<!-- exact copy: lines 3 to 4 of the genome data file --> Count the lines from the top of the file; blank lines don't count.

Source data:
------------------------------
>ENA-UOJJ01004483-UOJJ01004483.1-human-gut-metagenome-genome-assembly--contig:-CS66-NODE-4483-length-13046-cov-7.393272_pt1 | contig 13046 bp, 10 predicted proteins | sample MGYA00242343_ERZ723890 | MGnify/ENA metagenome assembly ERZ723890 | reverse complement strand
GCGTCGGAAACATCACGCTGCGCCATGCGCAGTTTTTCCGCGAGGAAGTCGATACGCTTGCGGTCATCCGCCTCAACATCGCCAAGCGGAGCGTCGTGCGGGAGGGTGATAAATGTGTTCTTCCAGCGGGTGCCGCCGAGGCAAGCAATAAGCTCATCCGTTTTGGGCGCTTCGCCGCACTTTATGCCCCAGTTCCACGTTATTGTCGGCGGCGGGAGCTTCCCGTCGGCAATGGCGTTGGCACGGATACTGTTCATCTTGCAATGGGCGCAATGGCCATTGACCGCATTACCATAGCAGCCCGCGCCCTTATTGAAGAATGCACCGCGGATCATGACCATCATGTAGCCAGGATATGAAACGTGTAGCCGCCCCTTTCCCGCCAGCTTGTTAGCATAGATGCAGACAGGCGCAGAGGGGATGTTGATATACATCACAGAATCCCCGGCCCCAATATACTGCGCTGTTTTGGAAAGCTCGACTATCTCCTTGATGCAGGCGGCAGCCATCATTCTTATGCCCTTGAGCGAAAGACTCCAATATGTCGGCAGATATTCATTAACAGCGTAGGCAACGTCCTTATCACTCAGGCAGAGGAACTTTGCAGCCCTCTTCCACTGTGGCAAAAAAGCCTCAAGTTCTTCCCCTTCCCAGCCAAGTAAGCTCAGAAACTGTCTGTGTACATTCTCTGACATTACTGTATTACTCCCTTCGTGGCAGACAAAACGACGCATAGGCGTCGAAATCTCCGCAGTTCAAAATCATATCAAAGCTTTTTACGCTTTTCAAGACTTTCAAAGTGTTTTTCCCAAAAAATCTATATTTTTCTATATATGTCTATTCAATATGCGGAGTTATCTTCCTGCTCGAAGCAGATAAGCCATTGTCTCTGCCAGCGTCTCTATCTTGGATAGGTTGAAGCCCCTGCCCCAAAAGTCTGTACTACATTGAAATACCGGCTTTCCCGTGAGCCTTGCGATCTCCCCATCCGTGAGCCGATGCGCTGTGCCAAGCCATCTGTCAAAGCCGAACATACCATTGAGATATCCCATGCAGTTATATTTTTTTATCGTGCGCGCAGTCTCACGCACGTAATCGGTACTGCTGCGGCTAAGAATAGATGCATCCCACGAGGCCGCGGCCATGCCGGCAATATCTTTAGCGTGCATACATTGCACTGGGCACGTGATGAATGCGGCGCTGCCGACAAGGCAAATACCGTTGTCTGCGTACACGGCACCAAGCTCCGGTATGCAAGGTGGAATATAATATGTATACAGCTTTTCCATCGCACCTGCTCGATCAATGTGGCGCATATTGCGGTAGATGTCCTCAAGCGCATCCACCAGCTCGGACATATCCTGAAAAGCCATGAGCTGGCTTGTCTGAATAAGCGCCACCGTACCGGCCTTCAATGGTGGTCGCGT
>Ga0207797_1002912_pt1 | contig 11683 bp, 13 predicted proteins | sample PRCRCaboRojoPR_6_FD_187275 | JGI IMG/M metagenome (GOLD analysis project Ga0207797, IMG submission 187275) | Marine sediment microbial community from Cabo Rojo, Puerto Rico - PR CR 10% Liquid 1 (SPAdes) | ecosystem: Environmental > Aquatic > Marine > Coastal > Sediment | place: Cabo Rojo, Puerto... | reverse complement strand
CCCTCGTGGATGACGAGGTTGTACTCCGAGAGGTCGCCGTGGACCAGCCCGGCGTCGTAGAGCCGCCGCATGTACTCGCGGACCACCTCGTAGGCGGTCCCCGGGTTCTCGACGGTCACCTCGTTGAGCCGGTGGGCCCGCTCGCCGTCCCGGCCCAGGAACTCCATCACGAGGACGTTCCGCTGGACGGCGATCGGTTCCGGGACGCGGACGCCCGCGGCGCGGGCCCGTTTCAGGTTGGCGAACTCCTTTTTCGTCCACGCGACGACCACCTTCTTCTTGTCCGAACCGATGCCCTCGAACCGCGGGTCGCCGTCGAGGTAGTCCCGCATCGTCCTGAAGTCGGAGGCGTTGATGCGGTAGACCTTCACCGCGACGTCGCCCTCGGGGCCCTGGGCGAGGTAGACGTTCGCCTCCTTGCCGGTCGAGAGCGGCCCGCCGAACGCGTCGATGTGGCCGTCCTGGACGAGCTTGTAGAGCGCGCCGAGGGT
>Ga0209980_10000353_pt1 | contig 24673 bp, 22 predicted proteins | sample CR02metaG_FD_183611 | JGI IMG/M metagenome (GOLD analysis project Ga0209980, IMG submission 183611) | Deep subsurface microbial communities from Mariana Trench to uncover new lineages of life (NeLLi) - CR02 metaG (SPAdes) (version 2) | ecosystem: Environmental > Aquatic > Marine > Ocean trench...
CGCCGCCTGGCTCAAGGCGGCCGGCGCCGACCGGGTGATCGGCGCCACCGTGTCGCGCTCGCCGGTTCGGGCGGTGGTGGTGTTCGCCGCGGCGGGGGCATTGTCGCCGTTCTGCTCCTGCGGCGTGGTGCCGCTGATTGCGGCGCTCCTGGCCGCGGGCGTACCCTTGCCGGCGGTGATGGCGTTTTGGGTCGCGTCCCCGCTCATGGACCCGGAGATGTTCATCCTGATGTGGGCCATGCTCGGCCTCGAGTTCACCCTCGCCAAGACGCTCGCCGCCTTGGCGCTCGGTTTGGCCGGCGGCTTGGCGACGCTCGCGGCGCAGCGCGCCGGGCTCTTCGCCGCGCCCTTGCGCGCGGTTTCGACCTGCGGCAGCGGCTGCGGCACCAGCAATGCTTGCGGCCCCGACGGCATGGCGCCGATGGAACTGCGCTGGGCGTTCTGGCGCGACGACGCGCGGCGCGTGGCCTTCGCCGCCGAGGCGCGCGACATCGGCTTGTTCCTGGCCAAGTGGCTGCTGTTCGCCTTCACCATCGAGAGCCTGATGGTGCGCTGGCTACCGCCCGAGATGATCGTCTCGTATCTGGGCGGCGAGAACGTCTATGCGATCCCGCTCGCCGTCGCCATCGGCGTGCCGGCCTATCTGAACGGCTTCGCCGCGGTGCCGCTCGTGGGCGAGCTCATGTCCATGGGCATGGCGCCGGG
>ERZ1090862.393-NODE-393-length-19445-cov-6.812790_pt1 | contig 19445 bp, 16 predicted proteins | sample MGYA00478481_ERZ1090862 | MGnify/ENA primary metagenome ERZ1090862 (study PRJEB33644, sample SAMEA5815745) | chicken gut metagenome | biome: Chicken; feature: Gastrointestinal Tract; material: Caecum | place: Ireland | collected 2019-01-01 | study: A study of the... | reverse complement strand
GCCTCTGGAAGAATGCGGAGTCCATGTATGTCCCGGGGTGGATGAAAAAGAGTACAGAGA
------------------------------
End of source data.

>Ga0207797_1002912_pt1 | contig 11683 bp, 13 predicted proteins | sample PRCRCaboRojoPR_6_FD_187275 | JGI IMG/M metagenome (GOLD analysis project Ga0207797, IMG submission 187275) | Marine sediment microbial community from Cabo Rojo, Puerto Rico - PR CR 10% Liquid 1 (SPAdes) | ecosystem: Environmental > Aquatic > Marine > Coastal > Sediment | place: Cabo Rojo, Puerto... | reverse complement strand
CCCTCGTGGATGACGAGGTTGTACTCCGAGAGGTCGCCGTGGACCAGCCCGGCGTCGTAGAGCCGCCGCATGTACTCGCGGACCACCTCGTAGGCGGTCCCCGGGTTCTCGACGGTCACCTCGTTGAGCCGGTGGGCCCGCTCGCCGTCCCGGCCCAGGAACTCCATCACGAGGACGTTCCGCTGGACGGCGATCGGTTCCGGGACGCGGACGCCCGCGGCGCGGGCCCGTTTCAGGTTGGCGAACTCCTTTTTCGTCCACGCGACGACCACCTTCTTCTTGTCCGAACCGATGCCCTCGAACCGCGGGTCGCCGTCGAGGTAGTCCCGCATCGTCCTGAAGTCGGAGGCGTTGATGCGGTAGACCTTCACCGCGACGTCGCCCTCGGGGCCCTGGGCGAGGTAGACGTTCGCCTCCTTGCCGGTCGAGAGCGGCCCGCCGAACGCGTCGATGTGGCCGTCCTGGACGAGCTTGTAGAGCGCGCCGAGGGT